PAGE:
A recent news story and accompanying editorial ("Free up Cincinnati's TIFs quickly," April 15) expressed concerns about an Ohio Department of Taxation decision to not approve applications filed by the city of Cincinnati for Tax Increment Financing districts in the city.
This response is to clarify why ODT cannot allow the TIF districts to go forward at this time. The primary reason is that Ohio law clearly states that the property owners in a proposed TIF district must file an application when requesting a real property tax exemption. In this case, the city filed the applications, not the property owners.
I certainly recognize how important TIF districts can be to local development efforts in Cincinnati and elsewhere. I also must recognize what the law requires, and that it is equally important to protect the rights of property owners, now and in the future. The owners of the property subject to a TIF would want to be aware that their property is subject to a TIF, because while a TIF is in place, the owner of the property would have to continue making payments in lieu of tax until the TIF expired. This would be the case even if the property were used in a manner that would exempt the property from tax, for example used for public worship.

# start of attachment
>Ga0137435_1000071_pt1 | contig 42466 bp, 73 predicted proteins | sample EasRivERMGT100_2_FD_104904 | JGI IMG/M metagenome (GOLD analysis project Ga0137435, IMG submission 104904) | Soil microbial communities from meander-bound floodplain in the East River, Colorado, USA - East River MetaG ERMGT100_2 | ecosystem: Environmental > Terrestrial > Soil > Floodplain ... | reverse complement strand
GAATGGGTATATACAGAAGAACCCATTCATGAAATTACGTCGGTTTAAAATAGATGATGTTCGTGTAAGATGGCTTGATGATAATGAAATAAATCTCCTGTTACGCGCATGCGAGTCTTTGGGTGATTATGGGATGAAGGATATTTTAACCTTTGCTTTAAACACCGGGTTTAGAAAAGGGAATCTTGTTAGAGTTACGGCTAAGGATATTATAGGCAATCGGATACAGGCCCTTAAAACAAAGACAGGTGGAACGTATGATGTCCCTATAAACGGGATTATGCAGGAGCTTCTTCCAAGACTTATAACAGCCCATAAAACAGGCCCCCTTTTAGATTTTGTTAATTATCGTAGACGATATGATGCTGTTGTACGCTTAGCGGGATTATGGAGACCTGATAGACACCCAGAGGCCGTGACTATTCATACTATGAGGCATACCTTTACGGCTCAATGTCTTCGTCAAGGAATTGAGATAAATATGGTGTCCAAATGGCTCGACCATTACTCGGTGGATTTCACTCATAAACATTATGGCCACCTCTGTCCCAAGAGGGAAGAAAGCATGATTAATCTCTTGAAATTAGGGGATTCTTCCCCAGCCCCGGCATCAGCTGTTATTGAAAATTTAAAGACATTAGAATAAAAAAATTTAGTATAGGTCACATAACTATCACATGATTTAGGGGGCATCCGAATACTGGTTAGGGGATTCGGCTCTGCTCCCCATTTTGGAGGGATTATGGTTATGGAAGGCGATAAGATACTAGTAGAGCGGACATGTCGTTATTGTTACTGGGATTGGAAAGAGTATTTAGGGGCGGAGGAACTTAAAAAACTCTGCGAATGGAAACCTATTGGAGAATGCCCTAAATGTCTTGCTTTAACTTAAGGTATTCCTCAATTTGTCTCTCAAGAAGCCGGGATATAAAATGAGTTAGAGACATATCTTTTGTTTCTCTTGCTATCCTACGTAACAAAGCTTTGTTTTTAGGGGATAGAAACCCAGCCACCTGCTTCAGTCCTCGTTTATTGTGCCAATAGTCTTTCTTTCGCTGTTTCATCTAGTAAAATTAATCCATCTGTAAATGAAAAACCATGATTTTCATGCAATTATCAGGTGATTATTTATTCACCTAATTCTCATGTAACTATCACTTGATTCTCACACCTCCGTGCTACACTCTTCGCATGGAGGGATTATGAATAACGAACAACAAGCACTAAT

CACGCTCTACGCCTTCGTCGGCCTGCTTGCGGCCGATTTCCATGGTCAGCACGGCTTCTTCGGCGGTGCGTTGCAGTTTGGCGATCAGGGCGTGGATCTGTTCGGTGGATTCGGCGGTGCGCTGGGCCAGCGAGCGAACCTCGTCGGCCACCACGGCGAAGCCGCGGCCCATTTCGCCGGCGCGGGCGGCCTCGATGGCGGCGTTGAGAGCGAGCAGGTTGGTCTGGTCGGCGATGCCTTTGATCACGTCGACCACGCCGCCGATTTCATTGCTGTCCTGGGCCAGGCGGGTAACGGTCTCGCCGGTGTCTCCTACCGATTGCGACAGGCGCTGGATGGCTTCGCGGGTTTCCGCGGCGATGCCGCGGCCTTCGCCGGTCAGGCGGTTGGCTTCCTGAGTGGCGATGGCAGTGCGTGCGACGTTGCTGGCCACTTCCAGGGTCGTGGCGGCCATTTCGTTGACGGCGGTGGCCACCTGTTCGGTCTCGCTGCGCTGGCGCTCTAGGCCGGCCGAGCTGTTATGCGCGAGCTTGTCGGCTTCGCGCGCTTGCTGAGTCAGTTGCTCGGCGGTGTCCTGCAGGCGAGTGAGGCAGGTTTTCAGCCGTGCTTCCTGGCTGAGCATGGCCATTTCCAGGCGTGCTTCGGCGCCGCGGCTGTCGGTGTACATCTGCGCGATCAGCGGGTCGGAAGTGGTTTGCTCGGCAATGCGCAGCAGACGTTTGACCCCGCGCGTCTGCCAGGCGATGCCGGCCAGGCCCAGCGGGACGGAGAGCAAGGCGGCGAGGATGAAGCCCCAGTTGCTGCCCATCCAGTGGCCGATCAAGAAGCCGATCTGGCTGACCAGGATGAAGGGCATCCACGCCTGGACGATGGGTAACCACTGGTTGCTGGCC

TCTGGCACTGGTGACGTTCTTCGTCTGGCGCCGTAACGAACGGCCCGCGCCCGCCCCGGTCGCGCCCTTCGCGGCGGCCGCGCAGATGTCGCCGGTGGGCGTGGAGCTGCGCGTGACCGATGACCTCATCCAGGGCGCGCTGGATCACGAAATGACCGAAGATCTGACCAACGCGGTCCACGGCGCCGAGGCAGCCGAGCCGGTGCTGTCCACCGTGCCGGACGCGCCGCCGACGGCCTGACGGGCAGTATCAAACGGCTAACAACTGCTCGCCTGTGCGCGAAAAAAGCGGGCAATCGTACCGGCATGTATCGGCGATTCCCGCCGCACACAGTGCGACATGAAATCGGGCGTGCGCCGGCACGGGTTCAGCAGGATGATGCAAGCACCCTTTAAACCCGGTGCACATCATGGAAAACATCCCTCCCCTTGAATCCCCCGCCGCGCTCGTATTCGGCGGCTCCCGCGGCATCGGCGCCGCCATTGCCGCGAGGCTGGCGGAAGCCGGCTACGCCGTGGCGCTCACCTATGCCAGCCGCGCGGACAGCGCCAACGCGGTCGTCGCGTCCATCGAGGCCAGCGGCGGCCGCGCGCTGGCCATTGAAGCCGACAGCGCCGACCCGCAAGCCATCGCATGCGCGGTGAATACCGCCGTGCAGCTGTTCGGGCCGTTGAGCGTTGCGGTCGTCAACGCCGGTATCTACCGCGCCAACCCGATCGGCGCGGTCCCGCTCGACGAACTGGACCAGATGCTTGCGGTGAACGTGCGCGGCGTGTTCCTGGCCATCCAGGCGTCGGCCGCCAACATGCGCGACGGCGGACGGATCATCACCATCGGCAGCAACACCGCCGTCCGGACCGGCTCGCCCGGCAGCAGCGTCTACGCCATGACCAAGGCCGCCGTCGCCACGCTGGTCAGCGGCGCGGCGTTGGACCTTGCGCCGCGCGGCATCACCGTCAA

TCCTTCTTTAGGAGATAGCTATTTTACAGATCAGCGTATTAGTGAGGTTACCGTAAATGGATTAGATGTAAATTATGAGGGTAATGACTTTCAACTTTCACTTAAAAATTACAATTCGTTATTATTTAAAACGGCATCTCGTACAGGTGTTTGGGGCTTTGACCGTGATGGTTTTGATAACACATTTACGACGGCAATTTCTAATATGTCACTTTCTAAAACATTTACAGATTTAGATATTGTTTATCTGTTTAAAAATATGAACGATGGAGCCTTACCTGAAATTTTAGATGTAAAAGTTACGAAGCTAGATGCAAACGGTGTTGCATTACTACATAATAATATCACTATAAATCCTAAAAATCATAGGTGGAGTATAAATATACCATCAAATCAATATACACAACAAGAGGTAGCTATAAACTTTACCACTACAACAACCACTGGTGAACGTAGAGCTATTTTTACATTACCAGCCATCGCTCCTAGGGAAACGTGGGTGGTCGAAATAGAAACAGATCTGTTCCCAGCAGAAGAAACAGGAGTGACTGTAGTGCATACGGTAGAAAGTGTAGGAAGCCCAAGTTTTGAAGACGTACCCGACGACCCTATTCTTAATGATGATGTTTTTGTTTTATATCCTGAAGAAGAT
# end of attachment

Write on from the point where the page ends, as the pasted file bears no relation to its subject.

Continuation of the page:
I would like to assure the citizens of Cincinnati that I have been and will continue to have my staff working with the interested parties to try to find a solution to this issue.
William W. Wilkins, Ohio tax commissioner
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